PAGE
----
New Albion (colony)

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New Albion was an English colony in the area of modern-day New Jersey, Pennsylvania and Maryland in the United States.[1]

Colonization was unsuccessfully attempted by Sir Edmund Plowden, under the authority of a charter granted by Charles I in 1634. The charter was formally through the Kingdom of Ireland, which was in personal union with, and dominated by, the Kingdom of England. In that sense, New Albion was an Irish colony.

Settlement was first attempted under the command of Plowden in 1642, but this ended in an attempted mutiny, after which Plowden managed New Albion from the Colony and Dominion of Virginia, selling rights to adventurers and speculators, until he returned to England in 1649. Despite further attempts to return to his colony, Plowden died a pauper. A large area of his claim was later given by the Duke of York to John Berkeley, 1st Baron Berkeley of Stratton and Sir George Carteret, and became New Jersey.

Governor John Winthrop wrote in his journal that Sir Edmund Plowden returned "to England for supply, intending to return and plant Delaware, if he could get sufficient strength to dispossess the Swedes." Soon after Plowden reached England there was published "A Description of the Providence of New Albion."[2]

The Dutch Commissioners in 1659 visited Secretary Philip Calvert in Maryland and argued that Lord Baltimore had no more right to the Delaware River than "Sir Edmund Ploythen, in former time would make us believe he hath unto". Calvert replied "that Ployten has no commission, and lay in jail in England on account of his debts; that he had solicited a patent for Novum Albium [New Albion] from the King, but it was refused him, and he thereupon applied to the Vice Roy of Ireland, from whom he had obtained a patent, but that it was of no value."[2]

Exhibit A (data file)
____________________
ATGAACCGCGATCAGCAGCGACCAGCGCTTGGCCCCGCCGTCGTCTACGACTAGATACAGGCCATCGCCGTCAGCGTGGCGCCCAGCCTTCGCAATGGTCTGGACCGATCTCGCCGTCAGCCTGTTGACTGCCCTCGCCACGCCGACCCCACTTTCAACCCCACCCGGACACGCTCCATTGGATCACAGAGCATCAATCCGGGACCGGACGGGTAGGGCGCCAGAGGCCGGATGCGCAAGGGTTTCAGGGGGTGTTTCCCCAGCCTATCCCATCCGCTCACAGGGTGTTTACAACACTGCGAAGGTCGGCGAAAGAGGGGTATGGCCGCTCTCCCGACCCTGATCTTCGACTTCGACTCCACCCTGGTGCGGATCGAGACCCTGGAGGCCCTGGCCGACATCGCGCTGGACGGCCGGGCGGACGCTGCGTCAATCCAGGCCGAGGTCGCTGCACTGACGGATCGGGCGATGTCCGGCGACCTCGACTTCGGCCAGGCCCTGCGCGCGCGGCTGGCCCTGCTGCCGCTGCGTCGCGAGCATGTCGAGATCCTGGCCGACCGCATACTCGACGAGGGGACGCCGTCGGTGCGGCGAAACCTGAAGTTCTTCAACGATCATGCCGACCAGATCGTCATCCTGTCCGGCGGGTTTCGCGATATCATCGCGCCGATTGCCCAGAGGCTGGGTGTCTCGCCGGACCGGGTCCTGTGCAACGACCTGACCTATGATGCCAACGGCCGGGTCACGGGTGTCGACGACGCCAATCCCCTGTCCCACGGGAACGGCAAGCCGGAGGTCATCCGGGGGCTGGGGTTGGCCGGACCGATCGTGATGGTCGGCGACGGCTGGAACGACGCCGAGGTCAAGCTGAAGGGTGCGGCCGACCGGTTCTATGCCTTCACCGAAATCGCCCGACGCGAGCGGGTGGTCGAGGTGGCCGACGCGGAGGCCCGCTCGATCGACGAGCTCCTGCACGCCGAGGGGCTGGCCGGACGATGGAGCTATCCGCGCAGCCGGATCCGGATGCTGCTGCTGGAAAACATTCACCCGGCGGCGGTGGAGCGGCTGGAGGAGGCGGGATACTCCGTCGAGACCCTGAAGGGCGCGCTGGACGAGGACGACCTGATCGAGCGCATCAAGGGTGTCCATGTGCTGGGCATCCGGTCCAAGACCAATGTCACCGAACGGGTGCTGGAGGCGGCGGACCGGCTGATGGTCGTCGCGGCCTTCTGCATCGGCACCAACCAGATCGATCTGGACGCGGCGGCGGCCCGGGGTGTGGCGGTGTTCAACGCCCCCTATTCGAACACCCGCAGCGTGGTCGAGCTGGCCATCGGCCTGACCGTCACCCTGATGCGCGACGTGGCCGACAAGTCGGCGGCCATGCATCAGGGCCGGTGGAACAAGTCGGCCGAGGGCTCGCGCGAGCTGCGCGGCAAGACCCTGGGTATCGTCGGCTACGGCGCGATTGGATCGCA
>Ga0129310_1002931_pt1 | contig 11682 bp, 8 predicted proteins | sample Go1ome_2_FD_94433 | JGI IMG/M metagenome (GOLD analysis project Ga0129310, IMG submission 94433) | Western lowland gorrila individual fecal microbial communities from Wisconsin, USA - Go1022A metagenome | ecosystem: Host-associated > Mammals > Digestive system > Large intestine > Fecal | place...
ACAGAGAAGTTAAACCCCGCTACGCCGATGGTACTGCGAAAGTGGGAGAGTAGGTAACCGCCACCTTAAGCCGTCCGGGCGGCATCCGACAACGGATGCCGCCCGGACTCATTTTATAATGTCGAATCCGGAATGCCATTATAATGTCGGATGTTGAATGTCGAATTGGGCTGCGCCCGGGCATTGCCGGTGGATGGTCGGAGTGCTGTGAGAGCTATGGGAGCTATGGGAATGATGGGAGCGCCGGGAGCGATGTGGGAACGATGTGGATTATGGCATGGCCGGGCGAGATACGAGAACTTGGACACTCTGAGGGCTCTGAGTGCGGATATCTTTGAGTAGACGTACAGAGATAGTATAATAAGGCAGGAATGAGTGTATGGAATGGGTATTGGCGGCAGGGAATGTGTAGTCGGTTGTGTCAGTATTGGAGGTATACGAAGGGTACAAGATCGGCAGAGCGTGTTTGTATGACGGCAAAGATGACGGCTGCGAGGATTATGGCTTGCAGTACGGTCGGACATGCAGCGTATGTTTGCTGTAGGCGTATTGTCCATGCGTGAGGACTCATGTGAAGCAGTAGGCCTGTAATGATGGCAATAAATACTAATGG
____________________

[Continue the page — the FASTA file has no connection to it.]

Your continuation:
1651 Map of Virginia showing New Albion[edit]

"A mapp of Virginia discouered to ye hills" by John Farrar was published in 1651. Upon this map, New Albion is identified and a note appears along the Delaware River, which states "This river Lord Plowden hath a patton of, and calls it New Albion, but the Swedes are planted on it and have a great trade in furrs."[3][4]

New Albion Settlers/Agents Named in Will of Sir Edmund Plowden[edit]

The will of Sir Edmund Plowden was recorded in England and includes a listing of agents that had contracted to settle ranging from 40 to 100 men each. The will was dated 29 July 1655 and identifies Mr. Plowden as "I Sir Edmund Plowden of Wansted, co. Southhampton, Knight, Lord Earle Palantine, Governor and Captaine Generall of the Province of New Albion in America, and peere of the Kingdome of Oreland". In addition to naming family members, the will states that "after my decease doe imploy by consent of Sir William Mason of Grays Inn Knt otherwise William Mason Esqire whom I make Trustee for this my plantation…for the planting, fortifying, peopling and stocking of my Province of New Albion, and to summon & enforce according to Covenants in Indentures and subscriptions all my undertakers to transplant thither & there to settle their number of men with such of my estate yearly can transplant, namely:[3]

- Lord Mason, 50

- Lord Sherrard [descendant of Sir William Sherard, Kt. of Stapleford Park, Leicestershire, England], 100

- Sir Thomas Danby [Sir Thomas Danby, Kt. of Thorpe Perrow, Yorkshire, England], 100

- Captain Batts his heire [Capt. John Batte of Oakwell Hall, Birstall, Yorkshire, England], 100

- Mr. Eltonhead, a master in Chancery [Edward Eltonhead, Master in the High Court of Chancery], 50

- his eldest brother Eltonhead [William Eltonhead], 50

- Mr. Bowles late Clerk of the Crowne, 40

- Captaine Cleybourne in Virginia William Claiborne, 50

- Viscount Muskery, 50

& many others in England Virginia & New England subscribed & by direction in my manuscript bookes since I resided six [years?] there". The will was proved 27 July 1659, in the P.C.C.[3]